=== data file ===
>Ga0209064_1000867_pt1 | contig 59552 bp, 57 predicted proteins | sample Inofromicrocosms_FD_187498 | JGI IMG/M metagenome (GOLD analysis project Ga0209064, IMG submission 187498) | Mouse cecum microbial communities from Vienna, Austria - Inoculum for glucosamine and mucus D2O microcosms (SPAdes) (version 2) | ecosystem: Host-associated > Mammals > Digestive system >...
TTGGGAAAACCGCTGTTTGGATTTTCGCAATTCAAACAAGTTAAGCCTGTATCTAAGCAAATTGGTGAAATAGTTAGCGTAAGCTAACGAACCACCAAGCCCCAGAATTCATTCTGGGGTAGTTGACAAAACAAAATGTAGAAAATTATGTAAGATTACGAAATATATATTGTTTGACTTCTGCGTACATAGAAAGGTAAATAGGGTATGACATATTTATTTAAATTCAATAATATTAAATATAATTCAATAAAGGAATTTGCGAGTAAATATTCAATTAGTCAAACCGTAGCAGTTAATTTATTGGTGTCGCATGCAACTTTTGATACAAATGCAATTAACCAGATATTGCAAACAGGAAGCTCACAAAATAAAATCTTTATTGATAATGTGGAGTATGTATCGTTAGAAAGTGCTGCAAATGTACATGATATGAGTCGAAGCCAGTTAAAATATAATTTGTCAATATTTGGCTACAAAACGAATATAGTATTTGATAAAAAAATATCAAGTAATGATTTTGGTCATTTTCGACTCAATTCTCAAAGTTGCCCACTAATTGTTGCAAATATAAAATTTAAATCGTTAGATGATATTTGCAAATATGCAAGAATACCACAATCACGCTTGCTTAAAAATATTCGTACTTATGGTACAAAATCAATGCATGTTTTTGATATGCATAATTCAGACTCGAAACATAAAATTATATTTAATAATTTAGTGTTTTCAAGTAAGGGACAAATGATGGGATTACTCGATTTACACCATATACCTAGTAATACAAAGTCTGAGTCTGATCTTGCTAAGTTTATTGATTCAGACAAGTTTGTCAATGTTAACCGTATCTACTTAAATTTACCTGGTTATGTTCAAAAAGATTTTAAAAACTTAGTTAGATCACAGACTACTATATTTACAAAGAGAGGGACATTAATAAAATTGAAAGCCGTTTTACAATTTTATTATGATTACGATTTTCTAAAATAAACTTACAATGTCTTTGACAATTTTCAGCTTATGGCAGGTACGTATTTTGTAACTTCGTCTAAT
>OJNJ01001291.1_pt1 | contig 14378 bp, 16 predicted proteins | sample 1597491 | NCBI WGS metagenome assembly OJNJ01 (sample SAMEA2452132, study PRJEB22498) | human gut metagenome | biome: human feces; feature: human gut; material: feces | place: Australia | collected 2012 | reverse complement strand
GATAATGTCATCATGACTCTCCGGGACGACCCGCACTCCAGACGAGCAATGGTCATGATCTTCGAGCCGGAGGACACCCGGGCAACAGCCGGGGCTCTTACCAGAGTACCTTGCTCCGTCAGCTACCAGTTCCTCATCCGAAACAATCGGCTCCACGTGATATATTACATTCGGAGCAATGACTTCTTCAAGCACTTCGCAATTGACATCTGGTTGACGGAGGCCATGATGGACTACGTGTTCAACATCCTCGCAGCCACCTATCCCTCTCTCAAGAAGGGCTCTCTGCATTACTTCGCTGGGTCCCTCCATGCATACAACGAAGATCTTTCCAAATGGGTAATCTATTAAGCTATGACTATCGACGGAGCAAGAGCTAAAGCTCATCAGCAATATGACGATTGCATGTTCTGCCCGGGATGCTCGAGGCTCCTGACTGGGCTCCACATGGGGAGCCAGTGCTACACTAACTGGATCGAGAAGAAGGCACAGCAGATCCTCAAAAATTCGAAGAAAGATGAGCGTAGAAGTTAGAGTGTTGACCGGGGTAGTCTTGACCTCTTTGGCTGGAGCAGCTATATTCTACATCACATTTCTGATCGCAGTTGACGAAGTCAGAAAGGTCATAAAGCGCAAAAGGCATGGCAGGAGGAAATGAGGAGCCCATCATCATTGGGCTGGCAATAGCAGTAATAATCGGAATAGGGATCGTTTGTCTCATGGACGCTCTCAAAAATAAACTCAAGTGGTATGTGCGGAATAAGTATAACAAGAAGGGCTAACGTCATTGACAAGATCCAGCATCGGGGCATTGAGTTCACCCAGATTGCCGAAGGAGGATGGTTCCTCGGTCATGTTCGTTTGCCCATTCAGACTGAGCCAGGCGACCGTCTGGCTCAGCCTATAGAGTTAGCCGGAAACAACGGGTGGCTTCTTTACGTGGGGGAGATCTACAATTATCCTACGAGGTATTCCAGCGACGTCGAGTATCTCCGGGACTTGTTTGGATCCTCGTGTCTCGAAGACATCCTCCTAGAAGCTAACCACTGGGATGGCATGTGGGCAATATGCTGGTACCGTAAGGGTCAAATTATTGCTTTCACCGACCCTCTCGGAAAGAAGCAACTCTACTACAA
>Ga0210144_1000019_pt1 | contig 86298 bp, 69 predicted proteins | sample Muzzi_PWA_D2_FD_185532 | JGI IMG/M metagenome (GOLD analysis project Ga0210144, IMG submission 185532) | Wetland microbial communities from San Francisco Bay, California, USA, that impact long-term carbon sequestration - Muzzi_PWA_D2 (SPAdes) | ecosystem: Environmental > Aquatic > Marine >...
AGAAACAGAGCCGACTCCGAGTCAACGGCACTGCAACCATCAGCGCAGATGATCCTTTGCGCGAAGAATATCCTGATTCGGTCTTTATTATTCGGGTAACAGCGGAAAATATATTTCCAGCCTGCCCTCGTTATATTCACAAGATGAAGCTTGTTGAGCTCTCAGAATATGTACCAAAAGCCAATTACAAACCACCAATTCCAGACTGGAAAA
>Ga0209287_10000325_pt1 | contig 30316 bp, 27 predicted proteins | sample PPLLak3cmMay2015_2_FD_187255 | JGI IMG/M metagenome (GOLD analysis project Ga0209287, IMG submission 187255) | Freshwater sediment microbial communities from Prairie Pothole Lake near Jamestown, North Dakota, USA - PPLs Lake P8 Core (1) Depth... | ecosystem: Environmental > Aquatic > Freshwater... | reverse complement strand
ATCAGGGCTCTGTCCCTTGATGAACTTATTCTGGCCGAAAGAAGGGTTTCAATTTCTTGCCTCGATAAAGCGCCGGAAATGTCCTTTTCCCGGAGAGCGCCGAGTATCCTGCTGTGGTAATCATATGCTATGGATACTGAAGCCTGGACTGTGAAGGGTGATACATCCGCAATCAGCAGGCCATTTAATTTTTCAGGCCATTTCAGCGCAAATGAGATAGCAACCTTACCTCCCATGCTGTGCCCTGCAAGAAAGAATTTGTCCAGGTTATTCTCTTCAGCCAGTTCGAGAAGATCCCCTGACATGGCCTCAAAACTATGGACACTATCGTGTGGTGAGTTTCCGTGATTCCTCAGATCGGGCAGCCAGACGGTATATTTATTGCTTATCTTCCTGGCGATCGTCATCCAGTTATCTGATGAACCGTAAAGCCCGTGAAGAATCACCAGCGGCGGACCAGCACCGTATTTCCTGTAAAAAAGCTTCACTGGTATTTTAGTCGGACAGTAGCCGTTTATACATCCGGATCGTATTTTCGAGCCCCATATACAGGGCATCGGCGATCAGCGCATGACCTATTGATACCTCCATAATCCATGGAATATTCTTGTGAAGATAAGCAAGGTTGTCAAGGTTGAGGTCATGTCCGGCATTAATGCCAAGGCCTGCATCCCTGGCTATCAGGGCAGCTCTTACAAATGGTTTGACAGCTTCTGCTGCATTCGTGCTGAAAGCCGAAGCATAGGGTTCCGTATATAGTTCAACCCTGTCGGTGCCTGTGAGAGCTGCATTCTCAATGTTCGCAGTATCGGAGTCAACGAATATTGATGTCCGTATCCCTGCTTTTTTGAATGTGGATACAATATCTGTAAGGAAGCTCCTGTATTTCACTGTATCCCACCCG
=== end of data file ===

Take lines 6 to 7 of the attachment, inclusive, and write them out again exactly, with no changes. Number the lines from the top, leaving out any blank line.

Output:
AGAAACAGAGCCGACTCCGAGTCAACGGCACTGCAACCATCAGCGCAGATGATCCTTTGCGCGAAGAATATCCTGATTCGGTCTTTATTATTCGGGTAACAGCGGAAAATATATTTCCAGCCTGCCCTCGTTATATTCACAAGATGAAGCTTGTTGAGCTCTCAGAATATGTACCAAAAGCCAATTACAAACCACCAATTCCAGACTGGAAAA
>Ga0209287_10000325_pt1 | contig 30316 bp, 27 predicted proteins | sample PPLLak3cmMay2015_2_FD_187255 | JGI IMG/M metagenome (GOLD analysis project Ga0209287, IMG submission 187255) | Freshwater sediment microbial communities from Prairie Pothole Lake near Jamestown, North Dakota, USA - PPLs Lake P8 Core (1) Depth... | ecosystem: Environmental > Aquatic > Freshwater... | reverse complement strand